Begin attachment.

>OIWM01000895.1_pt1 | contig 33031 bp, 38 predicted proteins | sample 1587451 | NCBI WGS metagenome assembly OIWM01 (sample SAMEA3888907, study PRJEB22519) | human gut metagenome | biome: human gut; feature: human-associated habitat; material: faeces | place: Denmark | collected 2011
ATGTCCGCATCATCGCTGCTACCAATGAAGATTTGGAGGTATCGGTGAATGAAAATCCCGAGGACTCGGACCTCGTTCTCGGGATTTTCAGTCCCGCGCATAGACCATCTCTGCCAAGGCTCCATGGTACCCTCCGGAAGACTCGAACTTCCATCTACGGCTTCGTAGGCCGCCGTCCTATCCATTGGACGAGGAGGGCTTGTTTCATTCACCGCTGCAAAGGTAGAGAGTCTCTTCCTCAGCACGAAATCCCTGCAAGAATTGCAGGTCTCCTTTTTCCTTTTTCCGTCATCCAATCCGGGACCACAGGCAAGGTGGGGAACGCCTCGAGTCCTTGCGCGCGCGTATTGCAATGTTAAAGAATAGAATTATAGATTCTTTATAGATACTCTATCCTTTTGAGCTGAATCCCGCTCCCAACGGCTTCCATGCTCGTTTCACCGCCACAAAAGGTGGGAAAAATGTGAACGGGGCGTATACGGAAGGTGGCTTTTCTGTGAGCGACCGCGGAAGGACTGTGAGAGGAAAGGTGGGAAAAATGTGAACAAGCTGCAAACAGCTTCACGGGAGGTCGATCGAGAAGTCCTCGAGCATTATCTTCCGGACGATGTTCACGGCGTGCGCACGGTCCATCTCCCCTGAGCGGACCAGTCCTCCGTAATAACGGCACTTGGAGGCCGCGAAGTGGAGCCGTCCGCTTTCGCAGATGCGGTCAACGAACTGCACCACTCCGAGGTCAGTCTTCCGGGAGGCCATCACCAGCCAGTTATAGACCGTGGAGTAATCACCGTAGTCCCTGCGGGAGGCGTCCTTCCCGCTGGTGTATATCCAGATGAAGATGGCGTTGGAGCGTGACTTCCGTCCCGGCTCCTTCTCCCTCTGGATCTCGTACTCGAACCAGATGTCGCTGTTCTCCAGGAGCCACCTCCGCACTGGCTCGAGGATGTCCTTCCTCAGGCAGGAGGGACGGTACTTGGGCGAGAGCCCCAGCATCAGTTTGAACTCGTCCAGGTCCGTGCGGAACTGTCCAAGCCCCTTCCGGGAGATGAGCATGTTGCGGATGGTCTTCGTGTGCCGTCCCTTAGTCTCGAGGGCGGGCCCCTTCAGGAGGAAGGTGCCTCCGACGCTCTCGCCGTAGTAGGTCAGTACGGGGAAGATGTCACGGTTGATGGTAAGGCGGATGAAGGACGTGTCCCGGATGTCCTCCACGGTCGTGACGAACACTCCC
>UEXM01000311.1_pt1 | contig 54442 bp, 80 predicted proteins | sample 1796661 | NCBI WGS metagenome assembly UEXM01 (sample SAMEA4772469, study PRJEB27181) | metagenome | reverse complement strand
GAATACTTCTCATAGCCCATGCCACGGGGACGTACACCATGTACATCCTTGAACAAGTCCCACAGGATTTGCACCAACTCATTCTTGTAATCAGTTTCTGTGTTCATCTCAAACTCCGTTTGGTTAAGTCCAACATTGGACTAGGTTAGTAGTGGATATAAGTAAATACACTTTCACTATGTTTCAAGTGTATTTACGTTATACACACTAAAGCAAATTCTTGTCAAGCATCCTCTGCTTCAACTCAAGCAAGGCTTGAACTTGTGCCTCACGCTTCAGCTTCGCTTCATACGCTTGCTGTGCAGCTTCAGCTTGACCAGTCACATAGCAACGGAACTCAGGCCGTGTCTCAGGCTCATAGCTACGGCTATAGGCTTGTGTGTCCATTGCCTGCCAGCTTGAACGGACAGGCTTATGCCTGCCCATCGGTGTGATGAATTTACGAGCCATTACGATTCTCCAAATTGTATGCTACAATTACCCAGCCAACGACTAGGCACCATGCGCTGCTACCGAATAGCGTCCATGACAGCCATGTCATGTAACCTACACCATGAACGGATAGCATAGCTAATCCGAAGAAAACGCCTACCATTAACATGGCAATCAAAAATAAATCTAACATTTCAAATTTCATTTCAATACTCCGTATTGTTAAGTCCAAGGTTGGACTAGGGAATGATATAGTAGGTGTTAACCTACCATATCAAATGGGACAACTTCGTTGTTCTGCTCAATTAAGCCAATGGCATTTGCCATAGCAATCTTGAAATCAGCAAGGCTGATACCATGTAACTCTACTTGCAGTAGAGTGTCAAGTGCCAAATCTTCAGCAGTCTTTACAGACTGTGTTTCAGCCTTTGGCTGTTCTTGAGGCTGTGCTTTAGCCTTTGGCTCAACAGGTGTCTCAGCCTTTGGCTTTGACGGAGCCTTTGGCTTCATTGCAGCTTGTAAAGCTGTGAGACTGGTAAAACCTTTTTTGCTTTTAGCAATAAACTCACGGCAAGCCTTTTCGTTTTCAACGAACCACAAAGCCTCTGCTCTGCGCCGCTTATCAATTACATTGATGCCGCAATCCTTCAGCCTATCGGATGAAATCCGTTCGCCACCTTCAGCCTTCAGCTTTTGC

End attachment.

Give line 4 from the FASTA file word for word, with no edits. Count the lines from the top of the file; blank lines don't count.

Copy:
GAATACTTCTCATAGCCCATGCCACGGGGACGTACACCATGTACATCCTTGAACAAGTCCCACAGGATTTGCACCAACTCATTCTTGTAATCAGTTTCTGTGTTCATCTCAAACTCCGTTTGGTTAAGTCCAACATTGGACTAGGTTAGTAGTGGATATAAGTAAATACACTTTCACTATGTTTCAAGTGTATTTACGTTATACACACTAAAGCAAATTCTTGTCAAGCATCCTCTGCTTCAACTCAAGCAAGGCTTGAACTTGTGCCTCACGCTTCAGCTTCGCTTCATACGCTTGCTGTGCAGCTTCAGCTTGACCAGTCACATAGCAACGGAACTCAGGCCGTGTCTCAGGCTCATAGCTACGGCTATAGGCTTGTGTGTCCATTGCCTGCCAGCTTGAACGGACAGGCTTATGCCTGCCCATCGGTGTGATGAATTTACGAGCCATTACGATTCTCCAAATTGTATGCTACAATTACCCAGCCAACGACTAGGCACCATGCGCTGCTACCGAATAGCGTCCATGACAGCCATGTCATGTAACCTACACCATGAACGGATAGCATAGCTAATCCGAAGAAAACGCCTACCATTAACATGGCAATCAAAAATAAATCTAACATTTCAAATTTCATTTCAATACTCCGTATTGTTAAGTCCAAGGTTGGACTAGGGAATGATATAGTAGGTGTTAACCTACCATATCAAATGGGACAACTTCGTTGTTCTGCTCAATTAAGCCAATGGCATTTGCCATAGCAATCTTGAAATCAGCAAGGCTGATACCATGTAACTCTACTTGCAGTAGAGTGTCAAGTGCCAAATCTTCAGCAGTCTTTACAGACTGTGTTTCAGCCTTTGGCTGTTCTTGAGGCTGTGCTTTAGCCTTTGGCTCAACAGGTGTCTCAGCCTTTGGCTTTGACGGAGCCTTTGGCTTCATTGCAGCTTGTAAAGCTGTGAGACTGGTAAAACCTTTTTTGCTTTTAGCAATAAACTCACGGCAAGCCTTTTCGTTTTCAACGAACCACAAAGCCTCTGCTCTGCGCCGCTTATCAATTACATTGATGCCGCAATCCTTCAGCCTATCGGATGAAATCCGTTCGCCACCTTCAGCCTTCAGCTTTTGC